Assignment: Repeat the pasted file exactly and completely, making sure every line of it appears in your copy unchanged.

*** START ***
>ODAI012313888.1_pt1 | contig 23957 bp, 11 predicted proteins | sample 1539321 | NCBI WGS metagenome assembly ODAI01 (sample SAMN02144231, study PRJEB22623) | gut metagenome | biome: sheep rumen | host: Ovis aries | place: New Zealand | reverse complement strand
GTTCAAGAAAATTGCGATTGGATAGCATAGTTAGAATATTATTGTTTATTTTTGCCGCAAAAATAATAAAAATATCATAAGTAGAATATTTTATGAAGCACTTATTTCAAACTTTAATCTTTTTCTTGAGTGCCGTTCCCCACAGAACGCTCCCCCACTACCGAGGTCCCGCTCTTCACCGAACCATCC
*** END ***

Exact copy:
>ODAI012313888.1_pt1 | contig 23957 bp, 11 predicted proteins | sample 1539321 | NCBI WGS metagenome assembly ODAI01 (sample SAMN02144231, study PRJEB22623) | gut metagenome | biome: sheep rumen | host: Ovis aries | place: New Zealand | reverse complement strand
GTTCAAGAAAATTGCGATTGGATAGCATAGTTAGAATATTATTGTTTATTTTTGCCGCAAAAATAATAAAAATATCATAAGTAGAATATTTTATGAAGCACTTATTTCAAACTTTAATCTTTTTCTTGAGTGCCGTTCCCCACAGAACGCTCCCCCACTACCGAGGTCCCGCTCTTCACCGAACCATCC